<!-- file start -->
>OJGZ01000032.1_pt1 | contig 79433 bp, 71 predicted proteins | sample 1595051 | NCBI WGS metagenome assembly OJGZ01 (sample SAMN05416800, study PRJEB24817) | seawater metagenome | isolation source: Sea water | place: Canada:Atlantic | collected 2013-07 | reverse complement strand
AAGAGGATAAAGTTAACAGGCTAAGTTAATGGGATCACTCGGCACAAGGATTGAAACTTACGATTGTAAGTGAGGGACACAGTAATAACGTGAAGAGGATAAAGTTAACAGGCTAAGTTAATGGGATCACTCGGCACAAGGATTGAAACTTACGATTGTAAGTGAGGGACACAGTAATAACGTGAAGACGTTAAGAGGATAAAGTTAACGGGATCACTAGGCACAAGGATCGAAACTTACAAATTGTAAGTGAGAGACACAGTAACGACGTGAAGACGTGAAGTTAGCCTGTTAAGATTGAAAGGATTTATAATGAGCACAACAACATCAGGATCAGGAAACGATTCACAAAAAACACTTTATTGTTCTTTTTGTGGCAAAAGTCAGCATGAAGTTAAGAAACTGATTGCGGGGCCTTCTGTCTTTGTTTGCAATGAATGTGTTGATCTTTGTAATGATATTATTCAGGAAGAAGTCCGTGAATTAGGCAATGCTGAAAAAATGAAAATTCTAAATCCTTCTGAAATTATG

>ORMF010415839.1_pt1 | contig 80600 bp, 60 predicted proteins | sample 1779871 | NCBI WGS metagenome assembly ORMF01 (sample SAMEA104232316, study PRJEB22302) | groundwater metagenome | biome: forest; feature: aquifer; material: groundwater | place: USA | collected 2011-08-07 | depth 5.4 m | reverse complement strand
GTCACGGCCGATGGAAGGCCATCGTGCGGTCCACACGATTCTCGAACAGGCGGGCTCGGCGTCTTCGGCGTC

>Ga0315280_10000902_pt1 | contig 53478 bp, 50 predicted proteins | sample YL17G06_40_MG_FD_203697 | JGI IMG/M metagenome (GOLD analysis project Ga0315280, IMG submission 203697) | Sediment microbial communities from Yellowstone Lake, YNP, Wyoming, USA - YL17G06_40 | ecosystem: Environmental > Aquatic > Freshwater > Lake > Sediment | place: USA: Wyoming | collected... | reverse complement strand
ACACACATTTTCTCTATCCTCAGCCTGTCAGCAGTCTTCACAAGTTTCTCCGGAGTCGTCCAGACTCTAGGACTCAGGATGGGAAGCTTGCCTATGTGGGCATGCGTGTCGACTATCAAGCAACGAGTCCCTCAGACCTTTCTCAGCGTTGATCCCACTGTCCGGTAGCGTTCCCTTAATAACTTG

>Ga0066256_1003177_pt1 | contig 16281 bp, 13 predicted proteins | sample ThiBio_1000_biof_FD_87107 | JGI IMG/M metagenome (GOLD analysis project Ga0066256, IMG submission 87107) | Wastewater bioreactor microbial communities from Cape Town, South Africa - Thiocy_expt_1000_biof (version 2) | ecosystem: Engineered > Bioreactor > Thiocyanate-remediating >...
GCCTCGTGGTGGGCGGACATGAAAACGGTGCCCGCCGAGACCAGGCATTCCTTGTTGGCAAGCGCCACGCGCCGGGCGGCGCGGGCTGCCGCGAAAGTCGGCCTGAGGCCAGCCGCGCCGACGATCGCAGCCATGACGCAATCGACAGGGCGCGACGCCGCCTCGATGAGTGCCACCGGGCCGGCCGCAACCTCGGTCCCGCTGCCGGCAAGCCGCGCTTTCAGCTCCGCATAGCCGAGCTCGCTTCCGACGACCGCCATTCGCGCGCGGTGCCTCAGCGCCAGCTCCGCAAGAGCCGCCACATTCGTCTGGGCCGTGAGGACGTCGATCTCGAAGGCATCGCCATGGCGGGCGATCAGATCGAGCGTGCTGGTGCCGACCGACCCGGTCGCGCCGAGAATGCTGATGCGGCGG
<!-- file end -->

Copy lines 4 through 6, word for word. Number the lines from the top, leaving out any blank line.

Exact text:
GTCACGGCCGATGGAAGGCCATCGTGCGGTCCACACGATTCTCGAACAGGCGGGCTCGGCGTCTTCGGCGTC

>Ga0315280_10000902_pt1 | contig 53478 bp, 50 predicted proteins | sample YL17G06_40_MG_FD_203697 | JGI IMG/M metagenome (GOLD analysis project Ga0315280, IMG submission 203697) | Sediment microbial communities from Yellowstone Lake, YNP, Wyoming, USA - YL17G06_40 | ecosystem: Environmental > Aquatic > Freshwater > Lake > Sediment | place: USA: Wyoming | collected... | reverse complement strand
ACACACATTTTCTCTATCCTCAGCCTGTCAGCAGTCTTCACAAGTTTCTCCGGAGTCGTCCAGACTCTAGGACTCAGGATGGGAAGCTTGCCTATGTGGGCATGCGTGTCGACTATCAAGCAACGAGTCCCTCAGACCTTTCTCAGCGTTGATCCCACTGTCCGGTAGCGTTCCCTTAATAACTTG